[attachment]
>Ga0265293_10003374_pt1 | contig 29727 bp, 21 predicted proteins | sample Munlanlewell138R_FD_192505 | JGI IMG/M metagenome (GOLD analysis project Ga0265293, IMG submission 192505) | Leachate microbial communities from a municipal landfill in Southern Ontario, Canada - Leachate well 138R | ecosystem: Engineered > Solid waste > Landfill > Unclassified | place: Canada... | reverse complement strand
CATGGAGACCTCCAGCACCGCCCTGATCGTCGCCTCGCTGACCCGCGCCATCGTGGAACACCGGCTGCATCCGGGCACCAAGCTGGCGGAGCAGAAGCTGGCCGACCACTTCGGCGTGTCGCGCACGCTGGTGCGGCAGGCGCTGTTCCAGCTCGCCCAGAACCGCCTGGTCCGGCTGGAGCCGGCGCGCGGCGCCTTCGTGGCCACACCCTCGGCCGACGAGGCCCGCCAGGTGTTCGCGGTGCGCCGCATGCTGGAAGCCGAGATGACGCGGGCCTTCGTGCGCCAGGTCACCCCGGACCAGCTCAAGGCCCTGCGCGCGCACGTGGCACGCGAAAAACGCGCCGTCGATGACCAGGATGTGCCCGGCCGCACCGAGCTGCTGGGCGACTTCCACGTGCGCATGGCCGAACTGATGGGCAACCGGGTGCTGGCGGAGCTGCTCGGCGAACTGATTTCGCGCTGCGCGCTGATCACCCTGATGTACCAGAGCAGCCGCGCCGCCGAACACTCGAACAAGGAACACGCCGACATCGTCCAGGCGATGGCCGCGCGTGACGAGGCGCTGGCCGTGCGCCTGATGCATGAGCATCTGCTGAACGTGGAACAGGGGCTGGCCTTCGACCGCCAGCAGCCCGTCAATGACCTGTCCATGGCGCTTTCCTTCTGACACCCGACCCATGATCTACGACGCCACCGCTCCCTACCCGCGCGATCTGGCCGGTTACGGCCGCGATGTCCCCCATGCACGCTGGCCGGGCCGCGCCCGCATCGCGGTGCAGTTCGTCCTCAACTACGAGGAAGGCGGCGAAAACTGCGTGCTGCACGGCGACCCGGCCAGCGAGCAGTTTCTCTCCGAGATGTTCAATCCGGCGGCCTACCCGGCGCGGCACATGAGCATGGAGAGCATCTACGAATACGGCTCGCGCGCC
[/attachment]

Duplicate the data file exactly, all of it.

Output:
>Ga0265293_10003374_pt1 | contig 29727 bp, 21 predicted proteins | sample Munlanlewell138R_FD_192505 | JGI IMG/M metagenome (GOLD analysis project Ga0265293, IMG submission 192505) | Leachate microbial communities from a municipal landfill in Southern Ontario, Canada - Leachate well 138R | ecosystem: Engineered > Solid waste > Landfill > Unclassified | place: Canada... | reverse complement strand
CATGGAGACCTCCAGCACCGCCCTGATCGTCGCCTCGCTGACCCGCGCCATCGTGGAACACCGGCTGCATCCGGGCACCAAGCTGGCGGAGCAGAAGCTGGCCGACCACTTCGGCGTGTCGCGCACGCTGGTGCGGCAGGCGCTGTTCCAGCTCGCCCAGAACCGCCTGGTCCGGCTGGAGCCGGCGCGCGGCGCCTTCGTGGCCACACCCTCGGCCGACGAGGCCCGCCAGGTGTTCGCGGTGCGCCGCATGCTGGAAGCCGAGATGACGCGGGCCTTCGTGCGCCAGGTCACCCCGGACCAGCTCAAGGCCCTGCGCGCGCACGTGGCACGCGAAAAACGCGCCGTCGATGACCAGGATGTGCCCGGCCGCACCGAGCTGCTGGGCGACTTCCACGTGCGCATGGCCGAACTGATGGGCAACCGGGTGCTGGCGGAGCTGCTCGGCGAACTGATTTCGCGCTGCGCGCTGATCACCCTGATGTACCAGAGCAGCCGCGCCGCCGAACACTCGAACAAGGAACACGCCGACATCGTCCAGGCGATGGCCGCGCGTGACGAGGCGCTGGCCGTGCGCCTGATGCATGAGCATCTGCTGAACGTGGAACAGGGGCTGGCCTTCGACCGCCAGCAGCCCGTCAATGACCTGTCCATGGCGCTTTCCTTCTGACACCCGACCCATGATCTACGACGCCACCGCTCCCTACCCGCGCGATCTGGCCGGTTACGGCCGCGATGTCCCCCATGCACGCTGGCCGGGCCGCGCCCGCATCGCGGTGCAGTTCGTCCTCAACTACGAGGAAGGCGGCGAAAACTGCGTGCTGCACGGCGACCCGGCCAGCGAGCAGTTTCTCTCCGAGATGTTCAATCCGGCGGCCTACCCGGCGCGGCACATGAGCATGGAGAGCATCTACGAATACGGCTCGCGCGCC